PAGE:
Nat King Cole's 100th Birthday

March 14, 2019

On March 17, 2019, we celebrate the 100th birthday of one of the greatest singers of the 20th Century. But beyond his pitch-perfect, golden voice, Nat King Cole (born Nathaniel Adams Coles in Montgomery, Alabama) was an exceptional pianist and songwriter. Trained in classical, jazz, and gospel, his natural talent led him to the life of a professional musician.

 

Nat King Cole Trio "Straighten Up and Fly Right"

 

 

After a great deal of success with the King Cole Trio (featuring Wesley Prince on bass and Oscar Moore on guitar), he eventually established himself a solo artist. Recording hundreds of songs in his lifetime, he sang a wide range of styles – everything from jazz standards to country classics.

 

Nat King Cole "Sweet Lorraine"

 

 

Sadly, he also had several personal experiences with racism. In 1948, a burning cross was placed by the KKK on the front lawn of his Los Angeles home. In 1956, he was attacked on stage in Birmingham, Alabama by three members of the North Alabama Citizens Council.

 

Nat King Cole "Almost Like Being In Love"

 

NBC’s “The Nat ‘King’ Cole Show” (the very first television program hosted by an African-American) lived a short run as it was unable to secure a national sponsor – causing Cole to later comment, “Madison Avenue is afraid of the dark.” He also received criticism from members of his own community for his performances to all-white audiences. Thurgood Marshall, counsel for the NAACP and a future Supreme Court justice, once quipped, “All Cole needs to complete his role as an Uncle Tom is a banjo."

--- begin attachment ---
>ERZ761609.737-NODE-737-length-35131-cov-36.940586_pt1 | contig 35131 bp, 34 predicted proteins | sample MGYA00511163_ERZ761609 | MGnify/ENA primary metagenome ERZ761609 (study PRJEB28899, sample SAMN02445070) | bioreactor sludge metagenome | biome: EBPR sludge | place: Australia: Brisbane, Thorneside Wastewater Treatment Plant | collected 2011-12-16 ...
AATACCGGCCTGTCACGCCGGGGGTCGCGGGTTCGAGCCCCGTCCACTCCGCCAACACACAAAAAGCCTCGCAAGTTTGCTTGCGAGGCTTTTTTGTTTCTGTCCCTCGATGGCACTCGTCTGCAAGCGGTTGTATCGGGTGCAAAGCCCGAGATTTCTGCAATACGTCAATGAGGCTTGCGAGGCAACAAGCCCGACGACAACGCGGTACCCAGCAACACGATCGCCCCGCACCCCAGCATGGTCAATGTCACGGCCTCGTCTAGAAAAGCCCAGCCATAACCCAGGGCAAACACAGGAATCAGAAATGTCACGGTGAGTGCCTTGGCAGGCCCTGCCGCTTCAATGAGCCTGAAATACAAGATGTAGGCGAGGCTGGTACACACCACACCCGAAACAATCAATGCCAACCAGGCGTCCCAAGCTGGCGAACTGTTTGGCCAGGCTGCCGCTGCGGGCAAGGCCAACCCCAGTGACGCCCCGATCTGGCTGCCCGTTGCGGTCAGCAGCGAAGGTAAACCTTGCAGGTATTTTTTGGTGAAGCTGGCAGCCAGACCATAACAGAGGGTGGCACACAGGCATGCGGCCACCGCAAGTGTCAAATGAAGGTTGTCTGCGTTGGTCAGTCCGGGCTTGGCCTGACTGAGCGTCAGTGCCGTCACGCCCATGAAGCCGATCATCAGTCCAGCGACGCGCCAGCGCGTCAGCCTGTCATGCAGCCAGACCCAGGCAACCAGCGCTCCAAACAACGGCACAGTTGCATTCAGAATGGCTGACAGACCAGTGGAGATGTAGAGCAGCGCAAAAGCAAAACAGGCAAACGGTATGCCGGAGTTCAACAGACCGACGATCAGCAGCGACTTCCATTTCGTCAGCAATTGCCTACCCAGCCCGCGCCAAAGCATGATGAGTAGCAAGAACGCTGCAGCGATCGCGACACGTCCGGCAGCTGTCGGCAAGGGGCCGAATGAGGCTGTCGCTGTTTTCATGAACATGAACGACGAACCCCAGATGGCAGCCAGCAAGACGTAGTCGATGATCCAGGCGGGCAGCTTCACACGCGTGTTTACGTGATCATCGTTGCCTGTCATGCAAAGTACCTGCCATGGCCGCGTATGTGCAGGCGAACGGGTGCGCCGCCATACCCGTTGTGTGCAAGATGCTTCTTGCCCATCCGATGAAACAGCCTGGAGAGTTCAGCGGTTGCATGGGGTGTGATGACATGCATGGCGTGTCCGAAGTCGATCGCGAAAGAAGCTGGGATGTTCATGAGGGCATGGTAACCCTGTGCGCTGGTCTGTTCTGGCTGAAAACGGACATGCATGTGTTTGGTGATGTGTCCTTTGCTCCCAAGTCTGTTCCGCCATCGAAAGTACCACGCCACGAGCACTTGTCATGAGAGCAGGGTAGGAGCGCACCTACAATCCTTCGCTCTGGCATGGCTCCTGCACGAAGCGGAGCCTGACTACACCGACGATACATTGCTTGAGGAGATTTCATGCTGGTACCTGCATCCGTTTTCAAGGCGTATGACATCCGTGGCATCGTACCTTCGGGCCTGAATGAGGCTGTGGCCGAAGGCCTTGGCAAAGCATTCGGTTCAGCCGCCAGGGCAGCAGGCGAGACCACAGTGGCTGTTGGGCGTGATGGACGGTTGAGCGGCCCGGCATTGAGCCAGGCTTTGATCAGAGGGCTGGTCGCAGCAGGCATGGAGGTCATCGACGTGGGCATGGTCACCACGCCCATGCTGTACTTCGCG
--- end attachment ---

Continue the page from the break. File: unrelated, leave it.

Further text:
Nat King Cole "Ramblin' Rose"

 

Yet, despite the struggles, nothing would prevent Cole from becoming one of the biggest entertainers of his day. And well beyond his lifetime, he remains one of the most iconic and beloved singers of all time.

 

Today in Hollywood, California, just north of the intersection of Hollywood and Vine, there remains a tribute to his greatness. Known to some as “The House That Nat Built,” the Capitol Records Building (financed with the enormous amount of income generated by his record sales) stands as a reminder of the impact of his contributions to the world of music.

 

But beyond any monetary value, the true influence of his legacy is almost immeasurable. May the memory of Nat King Cole and his voice remain with us for hundreds of years to come.

 

Nat King Cole "L-O-V-E"

 

 

 

 

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